Valentine's Day tools

honda
accord
struts

#1

My girlfriend has offered to buy me a toolset of my choice for valentine’s day but I didn’t know what i wanted. My number one problem when working on my car (a 1989 Honda Accord with 220k miles) is the fear of breaking stuff as i’m taking things apart. (Had to replace the thermostat housing when the heads of the bolts holding the thermostat in broke off).



I was wondering what tools you guys would recommend for extracting frozen and broken bolts as i’m planning on replacing struts myself this spring (have never replaced struts before). I’m sure they’re going to be a pain to remove as i’ve been made aware that they are the originals from the factory in 1988.



Any advice you guys can give me would be very helpful.


#2

Ask for a gas wire feed welder for removing broken bolts. http://www.youtube.com/watch?v=4BFUfGKU_ts

Tester


#3

Sounds like a great idea, unfortunately a little out of the price range. I’m thinking my limit is probably gonna be some kind of kit for less than $50. Although I like that idea, broken bolts are the one thing that scare me out of doing a lot of jobs myself and when i’m able to afford something like that i’ll probably be looking into getting one.


#4

My hat’s off to you. You’re attacking the “nightmare” aspects of auto repair. Problem is there’s no cheap way I know of to handle these problems–well, maybe some of them. You really need a torch, and not just a cheap propane one. There are portable oxy-acetylene torches for about $300-400 new, or maybe you could find something used on ebay or amazon. Anyway, here’s what they look like:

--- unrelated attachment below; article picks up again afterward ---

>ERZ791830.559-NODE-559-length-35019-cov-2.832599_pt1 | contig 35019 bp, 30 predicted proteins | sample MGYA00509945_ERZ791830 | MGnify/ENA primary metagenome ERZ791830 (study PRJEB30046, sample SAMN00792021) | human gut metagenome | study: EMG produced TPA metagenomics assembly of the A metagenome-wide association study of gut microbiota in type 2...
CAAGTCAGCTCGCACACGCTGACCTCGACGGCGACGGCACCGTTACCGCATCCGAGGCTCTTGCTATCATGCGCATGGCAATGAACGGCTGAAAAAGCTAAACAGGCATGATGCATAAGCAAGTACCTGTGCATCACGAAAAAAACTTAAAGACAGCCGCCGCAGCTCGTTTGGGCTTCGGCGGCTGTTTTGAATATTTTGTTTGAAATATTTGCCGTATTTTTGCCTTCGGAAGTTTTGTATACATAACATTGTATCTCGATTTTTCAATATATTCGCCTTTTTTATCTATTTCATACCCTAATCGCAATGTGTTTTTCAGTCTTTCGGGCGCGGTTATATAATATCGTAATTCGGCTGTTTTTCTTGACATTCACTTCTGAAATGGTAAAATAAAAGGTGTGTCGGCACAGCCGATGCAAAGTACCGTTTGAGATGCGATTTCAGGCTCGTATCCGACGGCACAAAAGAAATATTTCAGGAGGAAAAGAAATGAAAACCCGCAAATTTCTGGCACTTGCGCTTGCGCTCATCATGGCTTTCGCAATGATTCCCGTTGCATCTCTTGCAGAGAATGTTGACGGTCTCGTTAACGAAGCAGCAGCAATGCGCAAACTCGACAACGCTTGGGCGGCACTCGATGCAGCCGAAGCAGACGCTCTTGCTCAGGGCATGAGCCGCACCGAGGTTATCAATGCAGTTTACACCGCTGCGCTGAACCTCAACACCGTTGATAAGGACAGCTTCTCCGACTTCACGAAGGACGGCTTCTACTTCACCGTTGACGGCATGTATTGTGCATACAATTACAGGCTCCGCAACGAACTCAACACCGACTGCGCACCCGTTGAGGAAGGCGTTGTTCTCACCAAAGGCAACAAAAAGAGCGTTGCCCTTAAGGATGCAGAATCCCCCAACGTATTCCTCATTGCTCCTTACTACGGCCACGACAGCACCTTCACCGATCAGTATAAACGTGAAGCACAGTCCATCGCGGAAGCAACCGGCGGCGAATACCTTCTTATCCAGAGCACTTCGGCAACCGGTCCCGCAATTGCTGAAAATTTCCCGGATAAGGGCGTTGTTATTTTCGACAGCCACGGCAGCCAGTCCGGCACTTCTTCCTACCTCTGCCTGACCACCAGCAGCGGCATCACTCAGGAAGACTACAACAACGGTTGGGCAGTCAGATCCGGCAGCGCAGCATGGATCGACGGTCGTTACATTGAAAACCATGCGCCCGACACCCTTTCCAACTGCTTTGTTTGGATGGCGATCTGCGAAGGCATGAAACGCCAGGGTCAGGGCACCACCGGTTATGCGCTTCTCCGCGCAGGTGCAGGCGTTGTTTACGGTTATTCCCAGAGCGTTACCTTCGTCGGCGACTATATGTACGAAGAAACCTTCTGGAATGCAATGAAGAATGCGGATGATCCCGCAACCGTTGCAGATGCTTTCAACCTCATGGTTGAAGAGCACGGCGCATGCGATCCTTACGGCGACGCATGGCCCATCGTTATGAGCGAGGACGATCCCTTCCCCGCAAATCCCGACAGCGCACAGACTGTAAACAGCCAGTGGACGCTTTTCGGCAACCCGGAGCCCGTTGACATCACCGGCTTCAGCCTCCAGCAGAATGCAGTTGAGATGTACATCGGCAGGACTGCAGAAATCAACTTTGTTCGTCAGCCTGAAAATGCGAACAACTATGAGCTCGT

http://www.google.com/products?rlz=1C1GGLS_enUS323US323&sourceid=chrome&q=portable+oxy+acetylene+torch&um=1&ie=UTF-8&ei=4zx3S8moM8uXtge83dGdCg&sa=X&oi=product_result_group&ct=image&resnum=1&ved=0CCcQzAMwAA

Without heat, you’ve gotta use a “rust penetrant” like CRC Rustbuster, and spray it on overnight if possible. Then you might use a 6 point, not 12 point socket on the bolt head, using a back and forth motion to slowly free it. The important part is to not go overboard

and snap off bolt. Patience. If you snap it off you usually have to use preferably a good set of cobalt drill bits and drill a hole through the EXACT CENTER of the bolt shank. Then you need a set of “easy-outs” or other types of “broken bolt extractors” to extract the broken bolt. If the bolt still won’t come out you’ve gotta drill the entire bolt shank out–without damaging the female threads! Pretty tough a lot of times.

(That’s why you have to start initial drilling in exact center of bolt shank.) OK, let’s say you damaage the female threads. Now you can get a helicoil at a hardware or auto parts store and install that. (A helicoil makes new female threads). I’ve never heard of a “kit” for just removing broken bolts. Maybe start out with a Craftsman metric tool set that come in a carry box–no need for inch based sockets, etc, for a Japanese car. Then a set of “number” drill bits and maybe a set of inch based drill bits–1/64" to 1/4".

Then a cheap set of easy-outs at a hardware store. Of course you’ll need a drill, too. You see, even the basics aren’t cheap! But if you’re successful, it’s damn cheaper than paying a garage to do your work!

Post back and let us know how it goes!


#5

Thinking along the lines of a single gift, reasonably small budget item - you need a decent electric (or air if you have a compressor) impact wrench/gun. A little PB blaster or similar, the right socket, and an impact will solve a lot of problems before you have them.

These are not a solution for small spaces - might not have helped on the thermostat - but it will save you worlds of trouble on things like struts.